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Expert Camera Reviews
     Camera 
 Model 
 AP 
 score 
 CL 
 score 
 DPR 
 score 
 EPZ 
 score 
 PB 
 score 
Camera
Launch
Launch
Price (USD)
Street
Price
1.
 
Canon G1 X5/5+76/1004/54.5/5 Jan 2012 799i
2.
 
Fujifilm GFX 50S....85/1005/54.5/5 Sep 2016 6,499 i
3.
 
Canon G1 X Mark II3/5+77/1004/54.5/5 Feb 2014 799i
4.
 
Canon G164/5+..4.5/54.5/5 Aug 2013 549 i
5.
 
Canon S120..+ +..4.5/54.5/5 Aug 2013 449i
6.
 
Canon SX503/5+ +72/1004.5/54.5/5 Sep 2012 429i
7.
 
Canon T4i4/5+ +77/1004.5/54.5/5 Jun 2012 849i
8.
 
Canon T3..80/10069/1004/54.5/5 Feb 2011 449i
9.
 
Canon T1i..+ +74/1004.5/54.5/5 Mar 2009 799i
10.
 
Canon XSi..+ ++ +4/54.5/5 Jan 2008 799i
11.
 
Fujifilm GFX 50R5/5..84/1004.5/54.5/5 Sep 2018 4,499 i
12.
 
Hasselblad X1D II......4/54/5 Jun 2019 5,750 i
13.
 
Hasselblad X1D..o81/100..4/5 Jun 2016 8,995i
14.
 
Leica M104.5/5....4/54.5/5 Jan 2017 6,595 i
15.
 
Leica SL4/5..84/1004.5/54/5 Oct 2015 7,450i
16.
 
Leica V-LUX 4.......... Sep 2012 949i
17.
 
Leica V-LUX 3.......... Dec 2011 949i
Notes: (+ +) highly recommended; (+) recommended; (o) reviewed; (..) not available.

Care should be taken when interpreting the review scores above, though. The ratings are only valid when referring to cameras in the same category and of the same age. Hence, a score should always be seen in the context of the camera's market launch date and its price, and comparisons of ratings among very different cameras or across long time periods have little meaning. Also, kindly note that some of the listed sites have over time developped their review approaches and their reporting style.

Canon G1 X:
Check Ebay offers
Fujifilm GFX 50S:
Check Amazon price

Other camera comparisons

Did this review help to inform your camera decision process? In case you would like to check on the differences and similarities of other camera models, just make your choice using the following search menu. Alternatively, you can follow any of the listed hyperlinks for comparisons that others found interesting.

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    Specifications: Canon G1 X vs Fujifilm GFX 50S

    Below is a side-by-side comparison of the specs of the two cameras to facilitate a quick review of their differences and common features.

    Camera Specifications
    Camera Model Canon G1 X Fujifilm GFX 50S
    Camera Type Fixed lens compact camera Mirrorless system camera
    Camera Lens 28-112mm f/2.8-5.8 Fujifilm G mount lenses
    Launch Date January 2012 September 2016
    Launch Price USD 799 USD 6,499
    Sensor Specs Canon G1 X Fujifilm GFX 50S
    Sensor Technology CMOS CMOS
    Sensor Format 1.5" Sensor Medium Format Sensor
    Sensor Size 18.7 x 14.0 mm 44.0 x 33.0 mm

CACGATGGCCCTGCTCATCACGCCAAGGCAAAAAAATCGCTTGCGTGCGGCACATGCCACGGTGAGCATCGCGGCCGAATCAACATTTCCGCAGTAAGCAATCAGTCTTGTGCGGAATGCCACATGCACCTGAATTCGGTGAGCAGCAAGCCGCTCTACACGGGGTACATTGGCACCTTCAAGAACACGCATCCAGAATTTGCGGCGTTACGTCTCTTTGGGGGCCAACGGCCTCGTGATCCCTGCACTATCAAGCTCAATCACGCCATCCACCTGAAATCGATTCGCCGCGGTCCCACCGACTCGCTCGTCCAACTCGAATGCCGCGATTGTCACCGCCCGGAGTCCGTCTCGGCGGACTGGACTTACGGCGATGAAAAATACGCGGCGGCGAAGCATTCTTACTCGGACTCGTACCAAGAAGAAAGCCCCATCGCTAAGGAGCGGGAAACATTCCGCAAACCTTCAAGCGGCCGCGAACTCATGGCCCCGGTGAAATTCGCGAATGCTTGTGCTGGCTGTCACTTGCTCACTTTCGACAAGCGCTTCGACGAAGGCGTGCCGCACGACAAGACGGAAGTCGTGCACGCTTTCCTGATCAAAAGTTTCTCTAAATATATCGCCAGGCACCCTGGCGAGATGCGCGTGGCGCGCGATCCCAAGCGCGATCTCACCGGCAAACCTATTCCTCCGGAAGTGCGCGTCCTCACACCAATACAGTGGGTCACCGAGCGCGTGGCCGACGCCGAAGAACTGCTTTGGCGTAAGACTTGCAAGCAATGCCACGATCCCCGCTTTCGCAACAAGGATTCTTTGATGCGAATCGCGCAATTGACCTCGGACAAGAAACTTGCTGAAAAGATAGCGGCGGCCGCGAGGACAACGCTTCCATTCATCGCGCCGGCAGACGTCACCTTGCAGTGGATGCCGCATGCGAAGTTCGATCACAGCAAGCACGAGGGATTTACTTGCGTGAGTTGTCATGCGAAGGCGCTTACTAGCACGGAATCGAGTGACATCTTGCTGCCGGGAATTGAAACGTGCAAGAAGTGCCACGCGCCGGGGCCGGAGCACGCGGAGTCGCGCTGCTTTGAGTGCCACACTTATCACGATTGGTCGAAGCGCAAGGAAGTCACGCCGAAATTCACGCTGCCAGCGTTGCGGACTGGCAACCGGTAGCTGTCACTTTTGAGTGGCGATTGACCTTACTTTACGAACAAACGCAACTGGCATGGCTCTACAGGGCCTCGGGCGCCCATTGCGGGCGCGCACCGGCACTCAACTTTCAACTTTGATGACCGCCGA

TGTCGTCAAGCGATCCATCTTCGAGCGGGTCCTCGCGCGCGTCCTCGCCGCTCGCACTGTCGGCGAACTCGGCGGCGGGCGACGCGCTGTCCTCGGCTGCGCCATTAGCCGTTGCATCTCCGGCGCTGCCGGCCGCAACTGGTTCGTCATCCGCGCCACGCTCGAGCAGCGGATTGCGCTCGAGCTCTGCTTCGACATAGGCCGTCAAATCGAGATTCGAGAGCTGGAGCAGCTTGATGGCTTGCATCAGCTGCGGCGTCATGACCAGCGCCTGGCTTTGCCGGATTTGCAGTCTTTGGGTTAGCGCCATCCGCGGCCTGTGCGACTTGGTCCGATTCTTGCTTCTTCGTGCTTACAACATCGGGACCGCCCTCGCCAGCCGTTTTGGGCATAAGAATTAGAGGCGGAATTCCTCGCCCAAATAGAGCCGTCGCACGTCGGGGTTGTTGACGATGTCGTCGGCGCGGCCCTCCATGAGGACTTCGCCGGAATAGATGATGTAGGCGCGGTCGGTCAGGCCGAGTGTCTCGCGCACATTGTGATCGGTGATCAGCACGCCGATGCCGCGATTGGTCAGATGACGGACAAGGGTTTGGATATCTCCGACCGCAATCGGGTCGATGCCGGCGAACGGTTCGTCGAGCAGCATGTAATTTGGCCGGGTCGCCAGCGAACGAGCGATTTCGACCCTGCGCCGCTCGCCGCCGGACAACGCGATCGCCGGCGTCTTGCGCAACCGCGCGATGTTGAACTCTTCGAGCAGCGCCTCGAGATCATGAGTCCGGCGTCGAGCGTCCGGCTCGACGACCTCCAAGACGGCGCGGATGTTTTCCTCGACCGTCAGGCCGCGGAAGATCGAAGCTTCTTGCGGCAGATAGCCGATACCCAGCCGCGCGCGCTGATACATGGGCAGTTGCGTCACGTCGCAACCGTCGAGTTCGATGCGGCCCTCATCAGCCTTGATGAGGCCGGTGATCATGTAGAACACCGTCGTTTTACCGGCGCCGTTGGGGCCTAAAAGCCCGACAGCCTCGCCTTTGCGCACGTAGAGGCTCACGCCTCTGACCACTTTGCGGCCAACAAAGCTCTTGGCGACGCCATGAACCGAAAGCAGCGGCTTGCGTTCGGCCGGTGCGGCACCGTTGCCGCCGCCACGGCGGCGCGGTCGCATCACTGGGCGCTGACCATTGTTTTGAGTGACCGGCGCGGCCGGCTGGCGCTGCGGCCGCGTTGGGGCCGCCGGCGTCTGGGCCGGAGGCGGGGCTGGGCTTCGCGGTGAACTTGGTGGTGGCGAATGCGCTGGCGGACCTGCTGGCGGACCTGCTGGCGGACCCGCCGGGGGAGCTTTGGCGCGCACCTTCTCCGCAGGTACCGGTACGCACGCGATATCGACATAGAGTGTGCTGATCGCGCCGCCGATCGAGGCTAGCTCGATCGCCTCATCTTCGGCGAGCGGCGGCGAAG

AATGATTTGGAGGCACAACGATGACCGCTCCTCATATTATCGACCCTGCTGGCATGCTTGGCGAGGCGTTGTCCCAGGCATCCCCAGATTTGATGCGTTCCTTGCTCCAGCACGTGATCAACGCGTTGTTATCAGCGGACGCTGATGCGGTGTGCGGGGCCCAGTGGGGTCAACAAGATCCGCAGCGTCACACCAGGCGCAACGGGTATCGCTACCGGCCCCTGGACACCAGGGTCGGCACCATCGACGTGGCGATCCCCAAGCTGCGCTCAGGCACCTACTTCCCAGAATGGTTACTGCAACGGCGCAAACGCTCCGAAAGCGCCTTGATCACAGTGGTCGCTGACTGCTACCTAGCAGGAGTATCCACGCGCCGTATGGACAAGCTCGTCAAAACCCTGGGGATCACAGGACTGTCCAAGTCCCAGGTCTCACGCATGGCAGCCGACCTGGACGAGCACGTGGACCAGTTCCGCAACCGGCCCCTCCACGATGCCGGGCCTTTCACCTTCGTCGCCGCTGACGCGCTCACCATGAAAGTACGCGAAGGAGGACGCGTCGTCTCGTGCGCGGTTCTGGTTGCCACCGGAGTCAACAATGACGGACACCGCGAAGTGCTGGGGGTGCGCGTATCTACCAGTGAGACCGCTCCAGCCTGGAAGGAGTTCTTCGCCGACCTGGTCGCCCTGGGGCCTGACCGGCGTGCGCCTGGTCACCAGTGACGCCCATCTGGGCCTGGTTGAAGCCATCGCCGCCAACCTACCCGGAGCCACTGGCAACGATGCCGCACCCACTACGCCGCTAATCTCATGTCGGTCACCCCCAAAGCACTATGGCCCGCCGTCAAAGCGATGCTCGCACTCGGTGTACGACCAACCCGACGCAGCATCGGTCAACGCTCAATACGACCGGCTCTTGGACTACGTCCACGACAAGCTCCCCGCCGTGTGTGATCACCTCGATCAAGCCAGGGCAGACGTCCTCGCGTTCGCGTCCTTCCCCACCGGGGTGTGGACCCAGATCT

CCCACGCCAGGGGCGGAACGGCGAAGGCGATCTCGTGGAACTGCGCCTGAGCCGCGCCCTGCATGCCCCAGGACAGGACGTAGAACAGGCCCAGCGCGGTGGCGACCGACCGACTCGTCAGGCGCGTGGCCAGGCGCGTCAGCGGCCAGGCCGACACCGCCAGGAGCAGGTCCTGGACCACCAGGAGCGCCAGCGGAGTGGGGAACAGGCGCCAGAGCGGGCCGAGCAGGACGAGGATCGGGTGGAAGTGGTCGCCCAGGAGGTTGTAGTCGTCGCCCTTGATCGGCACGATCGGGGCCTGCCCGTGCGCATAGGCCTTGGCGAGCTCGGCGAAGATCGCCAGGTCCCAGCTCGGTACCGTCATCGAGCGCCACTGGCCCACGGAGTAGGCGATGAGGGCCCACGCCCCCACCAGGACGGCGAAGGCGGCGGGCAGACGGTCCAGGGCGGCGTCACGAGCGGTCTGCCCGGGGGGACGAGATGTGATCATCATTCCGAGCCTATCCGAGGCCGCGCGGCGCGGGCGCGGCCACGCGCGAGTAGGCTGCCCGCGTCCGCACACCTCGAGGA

Sensor Area 261.8 mm2 1452 mm2
    Sensor Diagonal 23.4 mm 55 mm
    Crop Factor 1.85x 0.79x
    Sensor Resolution 14.2 Megapixels 51.1 Megapixels
    Image Resolution 4352 x 3264 pixels 8256 x 6192 pixels
    Pixel Pitch 4.30 μm 5.33 μm
    Pixel Density 5.43 MP/cm2 3.52 MP/cm2
    Moiré control Anti-Alias filter no AA filter
    Movie Capability 1080/24p Video 1080/30p Video
    ISO Setting 100 - 12,800 ISO 100 - 12,800 ISO
    ISO Boost no Enhancement 50 - 102,400 ISO
    Image Processor DIGIC 5 X Processor Pro
    DXO Sensor Quality (score) 60 ..
    DXO Color Depth (bits) 21.7 ..
    DXO Dynamic Range (EV) 10.8 ..
    DXO Low Light (ISO) 644 ..
    Screen Specs Canon G1 X Fujifilm GFX 50S
    Viewfinder Type Optical viewfinder Viewfinder optional
    Viewfinder Field of View 74%
    Viewfinder Magnification
    Top-Level Screen no Top Display Control Panel
    LCD Framing Live View Live View
    Rear LCD Size 3.0inch 3.2inch
    LCD Resolution 922k dots 2360k dots
    LCD Attachment Fully flexible screen
    Touch Input no Touchscreen Touchscreen
    Shooting Specs Canon G1 X Fujifilm GFX 50S
    Focus System Contrast-detect AF Contrast-detect AF
    Manual Focusing Aidno Peaking FeatureFocus Peaking
    Max Shutter Speed (mechanical) 1/4000s 1/4000s
    Continuous Shooting 1.9 shutter flaps/s 3 shutter flaps/s
    Electronic Shutterno E-Shutterup to 1/16000s
    Time-Lapse Photographyno IntervalometerIntervalometer built-in
    Fill Flash Build-in Flash no On-Board Flash
    Storage Medium SDXC cards SDXC cards
    Second Storage Option Single card slot Dual card slots
    UHS card support no Dual UHS-II
    Connectivity Specs Canon G1 X Fujifilm GFX 50S
    External Flash Hotshoe Hotshoe
    Studio Flash no PC Sync PC Sync socket
    USB Connector USB 2.0 USB 3.0
    HDMI Port mini HDMI micro HDMI
    Microphone Port no MIC socket External MIC port
    Headphone Socket no Headphone port Headphone port
    Wifi Support no Wifi Wifi built-in
    Body Specs Canon G1 X Fujifilm GFX 50S
    Environmental Sealingnot weather sealedWeathersealed body
    Battery Type NB-10L NP-T125
    Battery Life (CIPA)250 shots per charge400 shots per charge
    Body Dimensions 117 x 81 x 65 mm
    (4.6 x 3.2 x 2.6 in)
    148 x 94 x 91 mm
    (5.8 x 3.7 x 3.6 in)
    Camera Weight 534 g (18.8 oz) 740 g (26.1 oz)